What does R.A.C.E. stand for Remove the patient, activate the alarm and alert other staff, contain or confine the fire by closing all doors, extinguish the fire if its safe to do so
What does P.A.S.S. stand for PULL the pin, AIM the nozzle just above the base of the fire, SQUEEZE the trigger of the extinguisher, SWEEP the nozzle over the fire
Any chemical that comes into contact with the skin or eyes must be treated STAT
What is the use for Material Safety Dada Sheets (MSDS) Detailed information about identity of chemical, physical characteristics, physical hazards and how to handle them, reactivity and dangerous reactions, health hazards, handling precautions and control measure (MUST BE KEPT IN A PROMINENT PLACE)
What does CHP stand for Chemical Hygiene Plan
What are the four types of biological hazards and waste Solid, Chemical, Radioactive, Infectious
Alcohol can become what type of hazard flammable, poisonous
Cytotoxic drugs can be what type of hazard Carcinogenic
Nitrous Oxide can be what type of hazard Oxidizer and irritant
Formalin can be what type of hazard Carcinogenic irritant
Bleach can be what type of hazard Skin irritant, can compromise the respiratory tract
Betadine is what type of hazard Thyroid/renal disturbance
Mercury can be what type of hazard poisonous, corrosive
Glutaraldehyde can be what type of hazard Skin irritant, can be harmful to asthma patients (can cause deterioration of latex gloves)
White out can be become what type of hazard Flammable, and can lead to tumors
What blood levels are HIGH in the morning ? Hormones: testosterone, cortisol, adrenocorticotropic hormone (ACTH, iron and insulin
What blood levels are LOW in the morning Eosinophil count, creatine, glucose, triglycerides
What are some specimens that have to be kept cold during transport Blood gases, gastrin, amoonia, lactic acid, renin
What color will plasma or serum be if there is a leakage of hemoglobin Pink or red
Rupture of RBC membrane causes a leakage of hemoglobin which imparts a pink or red color to the serum/plasma and may affect values of certain tests like? CBC..LD..AST..K+..Fe..T4
Additive-containing tubes must be inverted gently how many times ? 8-10times
What is the Analytic phase Takes place during testing the specimen
What is post analytic phase reporting results and follow up
What are the most common fasting specimens Triglycerides, cholesterol, and glucose
what is the purpost of Two-Hour Postprandial Glucose Test Screens for Diabetes
What is the purpose of a Glucose Tolerance Test Diagnoses diabetes mellitus and hypoglycemia (similar to epinephrine tolerance test but glucagon is INJECTED INSTEAD)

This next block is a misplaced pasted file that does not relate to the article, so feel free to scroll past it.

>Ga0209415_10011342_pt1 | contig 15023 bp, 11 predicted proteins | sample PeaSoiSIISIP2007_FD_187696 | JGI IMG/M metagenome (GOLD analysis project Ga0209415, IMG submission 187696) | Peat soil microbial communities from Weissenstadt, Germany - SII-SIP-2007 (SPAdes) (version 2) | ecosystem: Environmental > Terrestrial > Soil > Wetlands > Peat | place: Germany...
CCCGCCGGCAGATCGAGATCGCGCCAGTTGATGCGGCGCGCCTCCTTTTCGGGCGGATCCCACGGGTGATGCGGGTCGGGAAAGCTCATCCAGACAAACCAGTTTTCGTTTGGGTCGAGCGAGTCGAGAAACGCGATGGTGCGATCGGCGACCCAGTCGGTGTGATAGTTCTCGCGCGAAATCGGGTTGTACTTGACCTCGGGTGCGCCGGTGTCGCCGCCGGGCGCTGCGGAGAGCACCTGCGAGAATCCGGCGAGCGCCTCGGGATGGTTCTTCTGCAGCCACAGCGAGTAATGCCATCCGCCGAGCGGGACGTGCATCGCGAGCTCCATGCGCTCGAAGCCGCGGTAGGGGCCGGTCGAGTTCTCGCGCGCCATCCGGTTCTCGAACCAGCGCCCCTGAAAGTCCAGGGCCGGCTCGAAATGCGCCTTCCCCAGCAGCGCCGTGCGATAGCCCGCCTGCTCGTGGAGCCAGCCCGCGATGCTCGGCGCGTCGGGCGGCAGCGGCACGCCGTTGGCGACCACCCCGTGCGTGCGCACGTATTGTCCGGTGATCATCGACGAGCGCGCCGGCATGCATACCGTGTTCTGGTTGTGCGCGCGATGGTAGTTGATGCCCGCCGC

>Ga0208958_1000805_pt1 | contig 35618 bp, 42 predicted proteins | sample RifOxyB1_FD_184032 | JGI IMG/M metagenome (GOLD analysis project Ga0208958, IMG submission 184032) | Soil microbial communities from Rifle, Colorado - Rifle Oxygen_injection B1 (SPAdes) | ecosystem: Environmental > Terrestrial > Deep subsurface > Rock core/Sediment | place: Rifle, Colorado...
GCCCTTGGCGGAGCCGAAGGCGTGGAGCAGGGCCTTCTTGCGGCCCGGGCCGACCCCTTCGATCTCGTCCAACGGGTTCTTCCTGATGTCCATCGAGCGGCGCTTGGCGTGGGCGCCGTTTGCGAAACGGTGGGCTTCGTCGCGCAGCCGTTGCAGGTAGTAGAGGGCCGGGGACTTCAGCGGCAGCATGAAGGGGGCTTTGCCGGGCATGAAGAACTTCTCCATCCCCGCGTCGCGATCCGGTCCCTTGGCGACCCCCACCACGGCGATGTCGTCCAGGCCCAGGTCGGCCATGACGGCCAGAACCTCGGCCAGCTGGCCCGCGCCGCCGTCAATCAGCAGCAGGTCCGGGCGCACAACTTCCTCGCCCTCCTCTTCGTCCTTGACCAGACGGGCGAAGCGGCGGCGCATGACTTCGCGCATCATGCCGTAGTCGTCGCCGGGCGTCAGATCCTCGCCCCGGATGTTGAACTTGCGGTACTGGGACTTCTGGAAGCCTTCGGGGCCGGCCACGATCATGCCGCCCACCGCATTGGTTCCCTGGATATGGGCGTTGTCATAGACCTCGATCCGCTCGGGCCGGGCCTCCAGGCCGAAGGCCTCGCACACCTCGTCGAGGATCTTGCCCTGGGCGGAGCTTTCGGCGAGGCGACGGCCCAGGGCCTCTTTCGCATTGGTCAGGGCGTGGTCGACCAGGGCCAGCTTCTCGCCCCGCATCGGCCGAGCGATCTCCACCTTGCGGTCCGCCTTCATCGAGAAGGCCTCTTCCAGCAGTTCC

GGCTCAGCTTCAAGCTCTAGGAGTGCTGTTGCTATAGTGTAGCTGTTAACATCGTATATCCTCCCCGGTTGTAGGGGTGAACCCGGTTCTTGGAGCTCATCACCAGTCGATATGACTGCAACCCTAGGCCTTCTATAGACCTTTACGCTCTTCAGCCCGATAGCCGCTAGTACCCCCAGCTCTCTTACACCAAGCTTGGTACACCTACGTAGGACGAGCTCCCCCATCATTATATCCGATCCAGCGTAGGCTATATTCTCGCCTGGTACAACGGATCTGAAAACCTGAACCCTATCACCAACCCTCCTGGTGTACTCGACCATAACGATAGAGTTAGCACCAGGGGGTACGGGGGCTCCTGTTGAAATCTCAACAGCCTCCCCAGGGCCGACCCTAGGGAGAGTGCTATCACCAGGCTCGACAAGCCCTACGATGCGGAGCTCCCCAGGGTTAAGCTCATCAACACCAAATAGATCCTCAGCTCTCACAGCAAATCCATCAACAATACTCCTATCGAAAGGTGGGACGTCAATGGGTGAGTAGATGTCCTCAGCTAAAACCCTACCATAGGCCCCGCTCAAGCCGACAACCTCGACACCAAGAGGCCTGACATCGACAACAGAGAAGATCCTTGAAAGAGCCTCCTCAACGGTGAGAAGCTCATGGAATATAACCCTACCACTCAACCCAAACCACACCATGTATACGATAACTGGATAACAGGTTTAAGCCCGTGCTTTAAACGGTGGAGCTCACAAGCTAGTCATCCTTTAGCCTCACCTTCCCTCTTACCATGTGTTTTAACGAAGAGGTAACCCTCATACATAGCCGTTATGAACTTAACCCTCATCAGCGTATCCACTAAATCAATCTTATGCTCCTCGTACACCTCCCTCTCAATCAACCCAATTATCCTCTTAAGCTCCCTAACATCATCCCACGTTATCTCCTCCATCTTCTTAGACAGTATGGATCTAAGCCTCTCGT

What is the purpose of a Lactose Tolerance Test Diagnoses lactose intolerance
what is the purpose of epinephrine tolerance test determines the amount of GLYCOGEN stored in the liver (epinephrine helps break down glycogen stores and are used for energy when needed)
What is the purpose of Therapeutic Drug Monitoring (TDM) Measures amount of specific medication in a patient's system
Why are blood cultures performed Aids in the diagnosis of SEPTICEMIA
When is it best to draw a blood culture When FEVER SPIKES
What is the purpose of a Bleeding time Test Assesses status of patient's hemostasis (detects platelet function disorders "PART OF STANDARD PRE-SURGICAL WORK UP"
Blood smears can be performed using what type of blood? Capillary blood or blood from lavendar tube within 1hr or being drawn into tube (part of CBC)
What is Neonatal Screening? ... a state that requires infants to be tested for phenylketonuria (PKU) and congenital hypothyroidism (should be tested 24-72 hours after birth)
What is the purpose of ABG Monitors patients respiration status (obtaines for measuring Po2, PCO2, and pH of blood..which tells the degree of oxygenation and acid base balance of blood.
What are the most common specimens collected in legal cases ETOH, Drug screening, DNA analysis
POINT OF CARE TESTING is performed where at patients bed side (falls under CLIA)
What is the most common test done for POINT OF CARE TESTING Glucose level, PT, aPTT/PTT,cardiac enzymes (reduces TAT)
What are the common tests for common pathologies Troponin, Amylase, lipase, ABG, BUN, Creatinine , Hct, Hgb, RBC Count
What is the duty of College of American Pathologist (CAP) Sets standards for phlebotomy ...profeciency testing lab testing by pathologist and CLSs REGULATION OF CLINICAL LABORATORIES
What is the duty of CLSI Establishes procedural guidelines for all areas of the lab
What is the duty of JCAHO Accredits agency for hospitals and nursing homes ..inspects every 2 years ..enforces standards established by CLSI with CAP to provide lab accreditation
What is the purpose of CLIA Ensure quality lab testing
What is the duty of Survey and certification group(SCG) has responsibiliyu of implementing CLIA program
Created by: moralesm05